Over Twitter, a department spokesperson warned activists the police wanted to “curtail additional damage to newly developed green space” because “the Greenway Conservancy recently invested over $150,000 in new plantings for all to enjoy.” The Greenway Conservancy is a private non-profit organization that raises funds for the public park. Its board is comprised of several of Boston’s wealthiest financiers.

Before the mass arrest and destruction of the second Occupy Boston encampment, police media relations issued a statement that “the Boston Police Department respects your right to protest peacefully.

via Boston Police Throw American Flag To Ground, Arrest Veterans, Trash Property To Protect ‘Green Space’ From 99 Percent | ThinkProgress.

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Occupy Wall Street protests continue, with fresh push planned targeting banks – CNN.com

New York (CNN) — Hip-hop mogul Russell Simmons, music star Kanye West and the Rev. Al Sharpton were the latest to lend their celebrity to the Occupy Wall Street cause, mixing with the masses in New York on Monday, days ahead of a larger, promised protest targeting mammoth banks.

Their visits came as the burgeoning movement continued to echo from coast to coast, voicing impassioned sentiments on a range of topics while commonly railing against what protesters describe as corporate greed, political ineptitude and the inordinate power wielded by the United States’ wealthiest people.

“We are here today because we agree 1% should not be controlling the (nation’s) wealth,” Sharpton said on his nationally syndicated radio program from Zuccotti Park in Lower Manhattan. “These (demonstrators) are regular people trying to feed their families, trying to pay their rent and mortgages, trying to survive.”

The outspoken civil rights activist and his “Keepin’ It Real” show were joined Monday in the park — where protesters have been camping out for 24 days — by Russell Simmons, founder of Def Jam Recordings and the Phat Farm clothing empire, one of many high-profile people to visit in recent days. And a YouTube video, posted on Rapdose.com, showed Simmons at the park flanked by Grammy Award-winning artist Kanye West.

Earlier, organizers of the “leaderless resistance movement” billed Monday as “Kids Speak Out” day, given that many schoolchildren are off for Columbus Day.

“Even as banks got bailed out, American children have witnessed their parents get tossed out of their homes and lose their jobs. Public school kids have lost arts, music and physical education,” the movement’s website said. “Now our kids can see activists take these issues to the streets in a democratic forum at Occupy Wall Street.”

Playing down the protests Occupy Wall Street: Speech vs. security Occupy Wall Street spreads to Philly 24 days of Occupy Wall Street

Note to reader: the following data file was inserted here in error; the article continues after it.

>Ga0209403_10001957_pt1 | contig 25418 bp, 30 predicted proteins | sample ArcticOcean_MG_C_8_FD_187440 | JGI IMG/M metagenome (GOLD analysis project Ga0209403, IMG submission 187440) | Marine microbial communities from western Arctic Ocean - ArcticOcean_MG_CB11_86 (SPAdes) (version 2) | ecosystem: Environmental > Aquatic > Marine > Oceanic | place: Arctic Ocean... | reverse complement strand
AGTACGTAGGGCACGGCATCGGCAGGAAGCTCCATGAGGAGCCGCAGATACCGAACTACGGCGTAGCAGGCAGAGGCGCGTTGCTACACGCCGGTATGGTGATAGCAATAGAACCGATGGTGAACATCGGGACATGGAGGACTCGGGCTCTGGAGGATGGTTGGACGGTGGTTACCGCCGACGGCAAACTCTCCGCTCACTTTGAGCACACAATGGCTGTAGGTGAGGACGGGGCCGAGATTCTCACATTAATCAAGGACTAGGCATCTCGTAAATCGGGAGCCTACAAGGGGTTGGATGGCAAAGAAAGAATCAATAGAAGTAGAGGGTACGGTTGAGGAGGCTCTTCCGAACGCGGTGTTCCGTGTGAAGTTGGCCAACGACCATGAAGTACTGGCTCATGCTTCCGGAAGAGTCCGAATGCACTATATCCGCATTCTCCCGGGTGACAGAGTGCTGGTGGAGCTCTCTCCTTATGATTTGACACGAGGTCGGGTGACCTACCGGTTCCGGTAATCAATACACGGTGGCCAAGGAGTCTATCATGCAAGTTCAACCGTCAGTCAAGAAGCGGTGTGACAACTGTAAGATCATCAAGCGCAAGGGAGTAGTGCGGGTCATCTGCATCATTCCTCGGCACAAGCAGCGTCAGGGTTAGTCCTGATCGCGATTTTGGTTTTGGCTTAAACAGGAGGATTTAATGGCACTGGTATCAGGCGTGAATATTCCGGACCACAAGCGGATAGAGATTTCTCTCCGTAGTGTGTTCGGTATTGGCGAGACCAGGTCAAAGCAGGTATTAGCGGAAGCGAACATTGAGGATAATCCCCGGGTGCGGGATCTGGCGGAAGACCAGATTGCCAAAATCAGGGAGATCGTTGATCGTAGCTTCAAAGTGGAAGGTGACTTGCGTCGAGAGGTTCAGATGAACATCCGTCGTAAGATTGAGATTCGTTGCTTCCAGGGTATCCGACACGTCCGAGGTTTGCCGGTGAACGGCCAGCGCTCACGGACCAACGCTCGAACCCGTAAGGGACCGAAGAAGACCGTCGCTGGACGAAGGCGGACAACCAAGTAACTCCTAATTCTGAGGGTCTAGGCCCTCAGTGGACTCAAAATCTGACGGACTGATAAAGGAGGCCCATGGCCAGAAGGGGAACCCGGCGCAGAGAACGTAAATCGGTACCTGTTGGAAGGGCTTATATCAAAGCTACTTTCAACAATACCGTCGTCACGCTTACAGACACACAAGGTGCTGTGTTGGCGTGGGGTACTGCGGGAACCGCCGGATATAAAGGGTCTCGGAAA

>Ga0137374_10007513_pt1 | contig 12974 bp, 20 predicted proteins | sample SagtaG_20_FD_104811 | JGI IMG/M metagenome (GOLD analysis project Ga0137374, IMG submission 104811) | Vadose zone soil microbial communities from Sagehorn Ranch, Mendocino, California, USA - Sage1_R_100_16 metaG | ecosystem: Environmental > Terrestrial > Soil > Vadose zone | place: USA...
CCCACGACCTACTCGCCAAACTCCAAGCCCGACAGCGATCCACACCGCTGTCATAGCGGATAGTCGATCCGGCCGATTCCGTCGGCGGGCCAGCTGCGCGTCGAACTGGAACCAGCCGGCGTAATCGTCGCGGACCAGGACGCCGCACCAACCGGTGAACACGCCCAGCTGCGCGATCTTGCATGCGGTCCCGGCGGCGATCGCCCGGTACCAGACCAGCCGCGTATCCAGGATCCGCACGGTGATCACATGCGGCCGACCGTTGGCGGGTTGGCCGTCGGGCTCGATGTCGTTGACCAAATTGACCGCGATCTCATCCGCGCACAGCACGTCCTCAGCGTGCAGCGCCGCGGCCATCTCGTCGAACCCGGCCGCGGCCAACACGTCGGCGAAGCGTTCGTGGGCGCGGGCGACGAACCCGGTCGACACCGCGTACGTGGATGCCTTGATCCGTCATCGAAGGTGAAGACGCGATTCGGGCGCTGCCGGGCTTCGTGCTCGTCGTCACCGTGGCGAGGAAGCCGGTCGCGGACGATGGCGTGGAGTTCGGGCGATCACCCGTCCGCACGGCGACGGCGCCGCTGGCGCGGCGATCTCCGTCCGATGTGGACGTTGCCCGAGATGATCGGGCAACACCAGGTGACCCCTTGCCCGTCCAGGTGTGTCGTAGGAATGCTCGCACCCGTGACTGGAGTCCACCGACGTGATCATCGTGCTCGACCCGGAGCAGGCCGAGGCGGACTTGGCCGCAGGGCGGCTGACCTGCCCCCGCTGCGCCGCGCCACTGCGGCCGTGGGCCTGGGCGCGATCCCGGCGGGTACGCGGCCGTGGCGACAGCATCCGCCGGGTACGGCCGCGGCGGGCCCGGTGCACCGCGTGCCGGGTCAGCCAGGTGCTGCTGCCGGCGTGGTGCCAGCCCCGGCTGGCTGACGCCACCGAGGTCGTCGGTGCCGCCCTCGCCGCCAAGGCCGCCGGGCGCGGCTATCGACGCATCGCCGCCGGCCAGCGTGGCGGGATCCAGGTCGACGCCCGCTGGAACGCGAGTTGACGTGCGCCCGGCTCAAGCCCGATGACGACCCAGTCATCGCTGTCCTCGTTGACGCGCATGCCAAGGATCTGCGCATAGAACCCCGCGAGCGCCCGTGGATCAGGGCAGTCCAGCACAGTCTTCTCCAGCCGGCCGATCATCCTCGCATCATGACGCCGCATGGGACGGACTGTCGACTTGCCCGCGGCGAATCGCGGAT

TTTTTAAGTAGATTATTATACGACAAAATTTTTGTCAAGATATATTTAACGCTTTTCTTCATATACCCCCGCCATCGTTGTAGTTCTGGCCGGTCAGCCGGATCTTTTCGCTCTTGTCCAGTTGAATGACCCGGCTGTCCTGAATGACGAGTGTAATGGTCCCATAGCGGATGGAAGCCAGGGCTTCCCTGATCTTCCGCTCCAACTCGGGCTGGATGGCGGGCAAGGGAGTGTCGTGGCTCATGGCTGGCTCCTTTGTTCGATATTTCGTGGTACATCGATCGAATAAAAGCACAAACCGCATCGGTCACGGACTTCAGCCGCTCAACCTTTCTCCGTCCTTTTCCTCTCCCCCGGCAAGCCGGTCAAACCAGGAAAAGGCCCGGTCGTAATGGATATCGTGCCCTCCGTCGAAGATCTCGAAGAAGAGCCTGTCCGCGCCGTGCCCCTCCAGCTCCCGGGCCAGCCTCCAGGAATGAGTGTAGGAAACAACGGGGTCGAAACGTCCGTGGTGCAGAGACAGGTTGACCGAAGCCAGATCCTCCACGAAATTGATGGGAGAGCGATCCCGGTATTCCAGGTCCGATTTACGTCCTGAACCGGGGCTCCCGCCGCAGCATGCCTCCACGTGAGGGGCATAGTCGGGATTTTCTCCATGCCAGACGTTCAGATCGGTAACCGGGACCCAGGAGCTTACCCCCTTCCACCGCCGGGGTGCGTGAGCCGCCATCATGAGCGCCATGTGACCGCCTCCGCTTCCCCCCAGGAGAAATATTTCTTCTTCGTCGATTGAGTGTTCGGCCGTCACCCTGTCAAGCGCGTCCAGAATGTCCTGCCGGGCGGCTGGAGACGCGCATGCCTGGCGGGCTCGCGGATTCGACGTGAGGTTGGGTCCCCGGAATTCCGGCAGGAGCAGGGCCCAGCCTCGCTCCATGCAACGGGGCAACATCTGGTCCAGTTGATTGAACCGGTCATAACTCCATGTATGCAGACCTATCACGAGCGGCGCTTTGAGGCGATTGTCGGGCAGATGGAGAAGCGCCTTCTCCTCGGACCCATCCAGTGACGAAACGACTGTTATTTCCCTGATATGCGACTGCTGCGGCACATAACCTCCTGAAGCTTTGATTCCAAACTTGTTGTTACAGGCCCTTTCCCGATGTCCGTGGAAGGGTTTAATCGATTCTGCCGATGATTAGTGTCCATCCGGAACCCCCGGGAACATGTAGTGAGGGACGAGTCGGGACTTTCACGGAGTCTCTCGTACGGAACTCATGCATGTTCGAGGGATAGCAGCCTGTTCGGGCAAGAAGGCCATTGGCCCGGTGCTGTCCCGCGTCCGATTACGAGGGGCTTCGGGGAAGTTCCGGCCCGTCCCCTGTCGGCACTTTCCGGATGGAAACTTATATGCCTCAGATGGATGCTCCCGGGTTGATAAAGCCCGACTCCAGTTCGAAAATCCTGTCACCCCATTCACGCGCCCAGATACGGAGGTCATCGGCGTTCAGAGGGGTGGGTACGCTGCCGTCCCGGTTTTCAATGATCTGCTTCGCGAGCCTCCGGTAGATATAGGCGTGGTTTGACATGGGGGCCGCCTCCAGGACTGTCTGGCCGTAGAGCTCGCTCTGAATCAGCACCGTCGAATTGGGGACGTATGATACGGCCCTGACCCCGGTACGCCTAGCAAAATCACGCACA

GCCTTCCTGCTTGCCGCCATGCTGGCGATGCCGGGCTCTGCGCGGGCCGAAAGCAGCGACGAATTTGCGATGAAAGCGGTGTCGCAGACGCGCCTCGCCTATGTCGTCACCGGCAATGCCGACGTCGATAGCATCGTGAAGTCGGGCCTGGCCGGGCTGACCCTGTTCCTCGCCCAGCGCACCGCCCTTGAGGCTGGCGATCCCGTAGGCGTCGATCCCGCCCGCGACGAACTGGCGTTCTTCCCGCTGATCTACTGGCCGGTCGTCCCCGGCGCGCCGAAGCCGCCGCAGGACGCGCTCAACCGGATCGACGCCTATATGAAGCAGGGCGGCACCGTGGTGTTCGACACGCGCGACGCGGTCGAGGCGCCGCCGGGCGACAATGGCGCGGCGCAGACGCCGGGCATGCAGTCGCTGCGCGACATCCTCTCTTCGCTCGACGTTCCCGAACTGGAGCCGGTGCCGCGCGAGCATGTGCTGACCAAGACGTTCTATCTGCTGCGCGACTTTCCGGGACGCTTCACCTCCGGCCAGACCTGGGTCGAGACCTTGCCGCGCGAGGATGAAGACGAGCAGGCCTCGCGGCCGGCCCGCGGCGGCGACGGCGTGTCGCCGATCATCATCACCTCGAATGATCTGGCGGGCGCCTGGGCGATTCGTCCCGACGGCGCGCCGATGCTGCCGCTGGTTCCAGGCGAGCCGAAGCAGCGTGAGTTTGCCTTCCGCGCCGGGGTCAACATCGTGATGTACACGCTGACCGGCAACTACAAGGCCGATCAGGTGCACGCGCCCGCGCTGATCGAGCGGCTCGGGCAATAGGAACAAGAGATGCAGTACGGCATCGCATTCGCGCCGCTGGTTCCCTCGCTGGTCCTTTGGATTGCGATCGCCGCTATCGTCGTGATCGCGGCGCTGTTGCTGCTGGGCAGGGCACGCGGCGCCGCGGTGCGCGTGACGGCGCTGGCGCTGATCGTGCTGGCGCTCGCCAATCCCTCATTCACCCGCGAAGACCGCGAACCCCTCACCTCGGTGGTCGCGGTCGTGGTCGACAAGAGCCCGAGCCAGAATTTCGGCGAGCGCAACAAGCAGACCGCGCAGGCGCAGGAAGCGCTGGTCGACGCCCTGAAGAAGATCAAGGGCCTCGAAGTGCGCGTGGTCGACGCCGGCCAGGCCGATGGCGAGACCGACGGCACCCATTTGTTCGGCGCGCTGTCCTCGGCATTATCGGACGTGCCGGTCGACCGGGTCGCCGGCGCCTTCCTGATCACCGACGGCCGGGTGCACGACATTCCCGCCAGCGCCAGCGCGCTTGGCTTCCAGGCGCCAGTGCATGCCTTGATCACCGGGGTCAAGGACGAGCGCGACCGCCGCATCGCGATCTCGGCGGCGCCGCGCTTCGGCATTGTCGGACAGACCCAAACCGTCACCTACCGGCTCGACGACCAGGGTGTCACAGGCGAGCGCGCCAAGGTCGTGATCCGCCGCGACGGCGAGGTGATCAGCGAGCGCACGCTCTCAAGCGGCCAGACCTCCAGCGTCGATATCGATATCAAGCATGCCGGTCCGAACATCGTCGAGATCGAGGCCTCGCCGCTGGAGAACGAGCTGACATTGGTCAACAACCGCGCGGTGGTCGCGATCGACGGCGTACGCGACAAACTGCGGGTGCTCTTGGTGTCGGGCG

University students played a big part Monday in demonstrations associated with the movement in Boston.

Boston College, Boston University, Harvard, Massachusetts Institute of Technology, Tufts and other schools were among those represented — along with members of several labor unions and other groups who have been active in Occupy Boston events in recent weeks. Overhead video from Boston showed long lines of people filling up streets as they marched.

A posting on the website of that city’s movement suggested that the march from the Boston Common to Dewey Square was timed to come on the eve of key votes on the American Jobs Act, a bill pushed by President Barack Obama to boost the economy.

“We can’t just sit idly by while the politicians in Washington play political games with our jobs and our livelihoods,” protester Jay Chambers said on the site, which claimed the bill would create “at least 11,000 local jobs.” “It’s time to take the fight to the streets.”

But that didn’t appear to be the only message. Video showed one Boston protester holding up a sign that read “No privatization of public education,” and CNN affiliate WCVB characterized the event as a protest against university presidents’ high salaries.

Open Story: See iReports from the protests.

The nationwide movement has been largely peaceful, though it has led to some skirmishes with police and arrests, particularly in New York and Washington. It has also stoked fervent public debate, including among politicians. Democrats have generally offered sympathy for protesters’ concerns while several Republicans, among them 2012 presidential candidates Herman Cain and Newt Gingrich, have described the demonstrations as “class warfare.”

New York Mayor Bloomberg, an independent, appeared Monday to soften his stance about the protests.

Last Friday, he said on WOR radio that some demonstrators were “trying to destroy the jobs of working people in the city” and suggested it could only be a matter of time before officials potentially put an end to the Zuccotti Park encampment. Yet, speaking to CNN affiliate WCBS at a Columbus Day parade, the mayor said the city now plans to allow the protesters to stay indefinitely.